I’m pretty sure those trees up above were Pallini trees. So you can see it was a nice place to wander in.
There came a day when The Best Girlfriend In The World Except For That One Thing and I headed up the road out of the village and into the hills, and we went in a direction we’d never taken before. I don’t know why. But there are a lot of directions, when you think about it, and for whatever reason we’d just never used this one. It led us through a little valley.
There was a farm on one side of the valley, and somewhere on that farm there was a dog. We never saw it. We heard it, though: it was barking. The dog would bark, and a moment later the echo of its bark would bounce back from the other side of the valley. So the dog would bark again.
And the The Best Girlfriend In The World Except For That One Thing and I just stood there and listened for awhile. Bark; pause; echo; bark; pause; echo. Again and again.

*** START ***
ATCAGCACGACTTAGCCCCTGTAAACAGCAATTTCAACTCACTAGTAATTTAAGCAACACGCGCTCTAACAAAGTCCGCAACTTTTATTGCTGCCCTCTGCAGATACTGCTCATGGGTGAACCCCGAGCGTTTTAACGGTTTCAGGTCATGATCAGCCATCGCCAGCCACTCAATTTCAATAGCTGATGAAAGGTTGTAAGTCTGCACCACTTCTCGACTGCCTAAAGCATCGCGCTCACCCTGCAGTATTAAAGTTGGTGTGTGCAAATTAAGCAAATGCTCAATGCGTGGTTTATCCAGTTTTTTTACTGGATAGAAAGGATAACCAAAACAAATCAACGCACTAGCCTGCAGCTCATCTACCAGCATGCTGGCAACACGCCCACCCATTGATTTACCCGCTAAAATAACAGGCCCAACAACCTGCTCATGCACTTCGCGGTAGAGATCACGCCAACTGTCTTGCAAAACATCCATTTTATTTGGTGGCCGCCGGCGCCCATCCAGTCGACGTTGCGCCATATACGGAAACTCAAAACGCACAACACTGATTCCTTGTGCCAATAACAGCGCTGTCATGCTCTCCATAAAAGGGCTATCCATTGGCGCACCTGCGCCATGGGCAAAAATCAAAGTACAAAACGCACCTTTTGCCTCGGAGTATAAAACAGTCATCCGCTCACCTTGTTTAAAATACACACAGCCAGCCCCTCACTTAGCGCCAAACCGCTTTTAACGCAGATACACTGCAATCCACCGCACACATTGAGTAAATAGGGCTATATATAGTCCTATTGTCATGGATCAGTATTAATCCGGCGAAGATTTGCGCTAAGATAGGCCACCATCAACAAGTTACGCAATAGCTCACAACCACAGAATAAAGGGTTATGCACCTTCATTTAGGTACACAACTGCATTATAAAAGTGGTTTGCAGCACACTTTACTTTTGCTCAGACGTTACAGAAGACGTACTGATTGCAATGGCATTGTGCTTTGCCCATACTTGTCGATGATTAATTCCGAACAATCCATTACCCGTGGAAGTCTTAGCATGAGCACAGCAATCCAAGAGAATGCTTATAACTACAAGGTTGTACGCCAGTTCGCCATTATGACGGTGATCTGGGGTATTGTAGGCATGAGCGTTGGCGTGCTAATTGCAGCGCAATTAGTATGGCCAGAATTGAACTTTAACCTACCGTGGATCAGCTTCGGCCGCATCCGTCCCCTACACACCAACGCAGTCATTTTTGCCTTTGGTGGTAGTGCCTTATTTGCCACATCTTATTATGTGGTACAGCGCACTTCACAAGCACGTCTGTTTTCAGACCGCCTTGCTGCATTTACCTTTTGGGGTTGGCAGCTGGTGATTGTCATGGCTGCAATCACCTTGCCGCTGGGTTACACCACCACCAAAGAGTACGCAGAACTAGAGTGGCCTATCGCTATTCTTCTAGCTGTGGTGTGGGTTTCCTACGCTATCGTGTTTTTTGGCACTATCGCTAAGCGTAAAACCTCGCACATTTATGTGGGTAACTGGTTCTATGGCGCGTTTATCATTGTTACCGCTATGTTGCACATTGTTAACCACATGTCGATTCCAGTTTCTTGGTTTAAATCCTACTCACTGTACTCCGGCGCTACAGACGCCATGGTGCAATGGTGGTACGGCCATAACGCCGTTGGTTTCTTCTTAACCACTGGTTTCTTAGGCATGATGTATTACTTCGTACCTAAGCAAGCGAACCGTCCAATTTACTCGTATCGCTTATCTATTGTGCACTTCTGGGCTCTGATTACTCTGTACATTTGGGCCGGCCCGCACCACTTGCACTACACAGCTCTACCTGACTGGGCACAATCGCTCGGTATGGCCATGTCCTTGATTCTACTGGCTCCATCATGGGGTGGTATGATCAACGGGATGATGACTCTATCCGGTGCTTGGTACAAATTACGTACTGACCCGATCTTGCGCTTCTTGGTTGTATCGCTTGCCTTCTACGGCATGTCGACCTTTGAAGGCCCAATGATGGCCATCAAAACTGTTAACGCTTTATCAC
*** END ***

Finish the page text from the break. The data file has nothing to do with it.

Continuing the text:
We were witnesses to the ultimate straw man argument, in the ultimate echo chamber. Because that dog just couldn’t let Echo Dog have the last word. In a way I can’t quite explain, this was one of the most profound moments of my life. I had the sense that the Universe was explaining a mystery to us. And I think I was right.
A few hours later, The Best Girlfriend In The World Except For That One Thing and I came back through the valley. The dog was still barking. And although I know that this dog lost his argument with Echo Dog many years ago, I hope that his descendants have taken up the feud and are still out there barking, refusing to let Echo Dog have the last word even though – inevitably – he will.
Because that’s what we do.